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The phaseout of the federal state death tax credit.

EXECUTIVE SUMMARY

* Many stats have pick-up death taxes tied directly to the maximum SDTC.

* A change that reduces the gross Federal estate tax liability or increase the unified credit reduces the limit on the SDTC.

* The SDTC is being phased out this year; in 2005, a deduction will take its place.

Federal estate tax reductions and the state death tax credit phaseout are having an adverse effect on state death tax revenue. This two-part article summarizes these changes in Federal law, explains how they affect state death taxes and reviews the states' responses.

According to the Spring 2002 issue of the IRS Statistics of Income Bulletin, approximately 102,000 Federal estate tax returns were filed in 2000, with about half of them reporting taxable estates; the net Federal tax liabilities totaled about $25 billion. (1) These returns had an average estate tax liability before credits of close to $1 million. State death tax credits (SDTCs) totaling about $6.5 billion were claimed on 57,587 returns, for an average SDTC of close to $113,000 per return. Nearly 500 of those returns showed generation skipping transfer (GST) tax totaling about $158 million, for an average of about $330,000 per return. (2)

Section 501 of the Economic Growth and Tax Revenue Reconciliation Act of 2001 (EGTRRA) set in motion the phaseout of the Federal estate tax between 2003 and 2010. After complete phaseout, EGTRRA Section 901 provides that the estate tax will reappear in 2011 in its previous form. (3) In addition, the phaseout of the Federal SDTC will he complete after 2004; these changes affect the states' death tax revenues. Some states are changing their estate or inheritance tax laws to preserve some of their tax revenues.

This two-part article explains how recent changes in the Federal estate and gift tax law affect the SDTC and revenue, and the actions states are taking in response to those changes. Part 1, below, summarizes the current Federal law's effect on the SDTC. Part II, in the March 2004 issue, will summarize the changes being made or proposed at the state level, including a comprehensive chart with information on all of the states' estate, inheritance and GST taxes after the EGTRRA.

Terminology

Sec. 2011(a) provides at credit for any estate, inheritance, legacy or succession tax paid to a state or the District of Columbia (death taxes). An "estate" tax is imposed on the right to transfer property at death. (4) An estate tax rate is not based on the relationship of the beneficiaries, nor is the tax base reduced to take into account the fact that Federal estate tax and state death taxes will diminish the amount available for beneficiaries.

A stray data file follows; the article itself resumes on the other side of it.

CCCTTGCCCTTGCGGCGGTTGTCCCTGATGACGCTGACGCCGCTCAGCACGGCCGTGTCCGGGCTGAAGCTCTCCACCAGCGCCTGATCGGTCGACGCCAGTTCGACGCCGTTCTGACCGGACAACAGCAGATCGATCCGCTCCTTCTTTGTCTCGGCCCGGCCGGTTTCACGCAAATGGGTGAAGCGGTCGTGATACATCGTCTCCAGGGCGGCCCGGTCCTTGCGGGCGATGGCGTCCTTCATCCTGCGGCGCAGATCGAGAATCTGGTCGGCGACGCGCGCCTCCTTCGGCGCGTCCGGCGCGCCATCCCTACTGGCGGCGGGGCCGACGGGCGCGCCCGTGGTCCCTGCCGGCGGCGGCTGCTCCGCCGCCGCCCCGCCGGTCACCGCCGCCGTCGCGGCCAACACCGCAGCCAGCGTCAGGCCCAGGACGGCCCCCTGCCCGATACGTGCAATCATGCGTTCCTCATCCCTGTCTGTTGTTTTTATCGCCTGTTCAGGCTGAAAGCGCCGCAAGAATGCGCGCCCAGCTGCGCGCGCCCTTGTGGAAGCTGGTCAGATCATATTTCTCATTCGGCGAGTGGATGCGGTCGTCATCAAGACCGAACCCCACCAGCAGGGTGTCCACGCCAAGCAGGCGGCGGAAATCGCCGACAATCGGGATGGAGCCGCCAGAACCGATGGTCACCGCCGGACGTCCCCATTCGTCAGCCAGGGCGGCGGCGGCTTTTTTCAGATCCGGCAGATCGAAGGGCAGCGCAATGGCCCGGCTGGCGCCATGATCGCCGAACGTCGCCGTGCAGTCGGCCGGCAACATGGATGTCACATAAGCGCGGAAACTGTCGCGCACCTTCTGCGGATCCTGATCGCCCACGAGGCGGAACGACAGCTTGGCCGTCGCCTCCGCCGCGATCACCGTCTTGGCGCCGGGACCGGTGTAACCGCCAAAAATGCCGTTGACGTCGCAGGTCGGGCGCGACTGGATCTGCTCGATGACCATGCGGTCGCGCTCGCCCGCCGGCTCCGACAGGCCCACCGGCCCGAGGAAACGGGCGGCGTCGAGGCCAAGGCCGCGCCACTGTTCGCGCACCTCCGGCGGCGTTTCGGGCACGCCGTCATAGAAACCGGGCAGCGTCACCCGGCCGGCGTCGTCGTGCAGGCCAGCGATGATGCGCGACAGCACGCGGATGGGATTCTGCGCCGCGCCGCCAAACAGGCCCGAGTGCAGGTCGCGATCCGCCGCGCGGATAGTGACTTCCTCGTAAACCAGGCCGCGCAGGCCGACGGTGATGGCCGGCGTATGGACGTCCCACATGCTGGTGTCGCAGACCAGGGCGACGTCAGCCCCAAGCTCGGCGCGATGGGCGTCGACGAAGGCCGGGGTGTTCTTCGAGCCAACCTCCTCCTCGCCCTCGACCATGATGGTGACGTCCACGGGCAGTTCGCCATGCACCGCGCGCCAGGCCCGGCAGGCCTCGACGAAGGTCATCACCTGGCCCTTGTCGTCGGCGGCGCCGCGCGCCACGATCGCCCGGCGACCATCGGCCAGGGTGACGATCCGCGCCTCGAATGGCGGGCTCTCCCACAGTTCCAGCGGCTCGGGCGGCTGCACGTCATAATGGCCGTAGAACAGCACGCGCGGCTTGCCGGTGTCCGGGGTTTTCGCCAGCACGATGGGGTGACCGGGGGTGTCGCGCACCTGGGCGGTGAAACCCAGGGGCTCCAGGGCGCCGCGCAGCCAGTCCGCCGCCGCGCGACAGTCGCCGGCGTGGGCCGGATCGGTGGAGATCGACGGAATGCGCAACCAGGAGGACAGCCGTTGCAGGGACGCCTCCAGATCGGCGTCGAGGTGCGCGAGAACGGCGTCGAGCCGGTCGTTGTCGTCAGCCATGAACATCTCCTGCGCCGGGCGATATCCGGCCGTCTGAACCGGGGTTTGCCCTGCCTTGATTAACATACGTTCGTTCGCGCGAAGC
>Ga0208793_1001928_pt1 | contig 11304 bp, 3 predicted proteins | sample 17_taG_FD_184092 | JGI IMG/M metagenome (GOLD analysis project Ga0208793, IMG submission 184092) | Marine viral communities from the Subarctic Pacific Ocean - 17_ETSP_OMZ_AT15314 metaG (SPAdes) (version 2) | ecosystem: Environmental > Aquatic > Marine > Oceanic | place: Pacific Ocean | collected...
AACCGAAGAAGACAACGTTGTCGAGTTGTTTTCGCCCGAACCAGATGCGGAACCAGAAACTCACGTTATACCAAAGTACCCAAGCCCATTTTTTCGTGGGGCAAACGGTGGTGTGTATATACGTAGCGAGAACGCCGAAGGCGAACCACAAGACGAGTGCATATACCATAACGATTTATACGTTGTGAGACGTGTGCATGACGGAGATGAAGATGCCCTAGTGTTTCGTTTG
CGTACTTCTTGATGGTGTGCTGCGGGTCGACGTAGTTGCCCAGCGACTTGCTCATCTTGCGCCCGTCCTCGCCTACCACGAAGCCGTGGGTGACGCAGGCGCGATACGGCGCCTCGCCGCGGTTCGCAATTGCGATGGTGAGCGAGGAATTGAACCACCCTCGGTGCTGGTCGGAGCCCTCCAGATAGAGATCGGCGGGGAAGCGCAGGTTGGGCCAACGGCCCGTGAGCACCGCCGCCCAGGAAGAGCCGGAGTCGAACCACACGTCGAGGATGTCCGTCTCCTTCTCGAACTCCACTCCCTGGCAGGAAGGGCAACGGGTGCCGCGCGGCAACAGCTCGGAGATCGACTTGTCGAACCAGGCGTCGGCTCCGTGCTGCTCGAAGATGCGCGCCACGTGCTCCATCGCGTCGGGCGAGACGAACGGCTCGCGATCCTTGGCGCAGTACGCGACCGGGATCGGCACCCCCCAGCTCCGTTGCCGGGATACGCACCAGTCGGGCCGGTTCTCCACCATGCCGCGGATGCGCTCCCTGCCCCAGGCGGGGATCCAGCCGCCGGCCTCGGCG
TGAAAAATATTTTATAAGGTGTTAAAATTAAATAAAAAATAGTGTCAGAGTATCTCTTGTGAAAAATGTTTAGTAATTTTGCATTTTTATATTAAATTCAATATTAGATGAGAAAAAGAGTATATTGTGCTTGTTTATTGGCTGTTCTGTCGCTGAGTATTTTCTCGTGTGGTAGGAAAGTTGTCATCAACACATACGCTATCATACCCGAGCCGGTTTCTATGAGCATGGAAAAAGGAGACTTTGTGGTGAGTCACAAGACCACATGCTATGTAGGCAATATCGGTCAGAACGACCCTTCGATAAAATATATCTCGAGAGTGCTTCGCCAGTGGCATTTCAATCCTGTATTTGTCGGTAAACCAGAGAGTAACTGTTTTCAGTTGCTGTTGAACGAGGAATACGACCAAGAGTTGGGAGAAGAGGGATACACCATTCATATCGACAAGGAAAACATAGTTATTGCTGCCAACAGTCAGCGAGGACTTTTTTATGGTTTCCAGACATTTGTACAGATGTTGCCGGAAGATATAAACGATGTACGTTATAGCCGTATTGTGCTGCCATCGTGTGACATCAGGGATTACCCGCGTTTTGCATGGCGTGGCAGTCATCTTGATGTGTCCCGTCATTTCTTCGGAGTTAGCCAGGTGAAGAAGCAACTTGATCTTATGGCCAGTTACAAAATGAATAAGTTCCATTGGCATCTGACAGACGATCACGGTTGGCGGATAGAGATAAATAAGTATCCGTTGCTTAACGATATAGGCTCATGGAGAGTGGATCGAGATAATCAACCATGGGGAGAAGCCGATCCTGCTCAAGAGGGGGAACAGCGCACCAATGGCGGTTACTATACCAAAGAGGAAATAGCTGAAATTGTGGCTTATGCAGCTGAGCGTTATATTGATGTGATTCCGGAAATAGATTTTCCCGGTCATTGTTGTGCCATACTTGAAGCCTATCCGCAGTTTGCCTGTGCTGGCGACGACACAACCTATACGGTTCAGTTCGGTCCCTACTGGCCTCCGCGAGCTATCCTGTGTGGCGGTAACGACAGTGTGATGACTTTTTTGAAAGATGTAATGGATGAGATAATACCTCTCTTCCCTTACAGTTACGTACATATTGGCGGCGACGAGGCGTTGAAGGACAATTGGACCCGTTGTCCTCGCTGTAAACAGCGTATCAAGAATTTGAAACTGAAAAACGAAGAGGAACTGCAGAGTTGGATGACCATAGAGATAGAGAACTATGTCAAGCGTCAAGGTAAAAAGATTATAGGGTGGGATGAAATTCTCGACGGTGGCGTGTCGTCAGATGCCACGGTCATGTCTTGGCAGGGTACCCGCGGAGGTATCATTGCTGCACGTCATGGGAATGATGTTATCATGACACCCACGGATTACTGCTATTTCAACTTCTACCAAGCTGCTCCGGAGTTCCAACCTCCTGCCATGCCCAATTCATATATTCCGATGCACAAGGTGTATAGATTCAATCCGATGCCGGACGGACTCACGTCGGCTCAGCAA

"Inheritance" and "succession" both generally mean the receipt of property as a result of the previous owner's death; these terms are often used interchangeably, (5) An inheritance or succession tax is a tax on the right of succession to property, and is a tax on what the transferee receives. (6) The tax rate for an inheritance or succession tax generally varies to some extent, depending oil the relationship of the beneficiary. A deduction for Federal estate taxes may be allowed in computing the amount of property to be inherited, resulting in a reduction in the inheritance or succession tax. The term "legacy tax" also refers to a death tax. (The distinction between estate taxes and inheritance taxes is not always recognized; in this article, the applicable term is used, even if the state uses another term.)

Effect of Federal Changes on State Revenues

The Federal estate tax is changing in several ways that result in a reduction in the allowable SDTC and in tax revenues for "pick-up" states.

1. The top estate tax rates are being reduced.

2. The "applicable exclusion amount" (AEA) for the unified credit against estate tax is increasing.

3. The amount of the SDTC computed from the applicable table is being phased out and replaced by a deduction for the state death tax paid.

4. Ultimately, the Federal estate tax is eliminated for one year, before being reinstated.

Background

The Federal government has consistently shared Federal estate tax revenue with the states, by allowing a Federal credit for state death (estate or inheritance) taxes paid. (7) When a state imposes an estate tax equal to the maximum credit allowed on the Federal return, the state tax does not create a burden for its taxpayers. The payment to the state results in a corresponding reduction in Federal taxes.

At the Federal level, Sec. 2601 imposes a tax on GSTs at the highest estate tax rate. Sec. 2604 allows a credit against this tax for payment of a state GST tax, limited to 5% of the Federal GST tax paid.

Pick-Up Tax

The Federal state tax credits have been a strong incentive for states to adopt an estate or inheritance tax, at least equal to the maximum Federal credit for those taxes. In fact, all states and the District of Columbia had some form of "pick-up" taxes for the Federal estate tax before the EGTRRA's passage; some also had "pick-up" taxes for the Federal GST tax. (8)

A state death tax is called a "pickup" tax when it is tied directly to the maximum Federal credit for state death tax. (9) As explained in Part II of this article, there are various forms of pick-up taxes at the state level. Some are equal to the available Federal credit, while others require payment of an amount at least equal to the available Federal credit, and possibly more.

Combination of Inheritance and Estate Tax

When a state has both an estate and inheritance tax, a state credit is often allowed against the state estate tax for the inheritance tax paid. Generally, the state has a goal of ensuring that the total state death taxes are sufficient to fully absorb the available Federal credit for state death taxes. Of course, the state death taxes may exceed the Federal credit.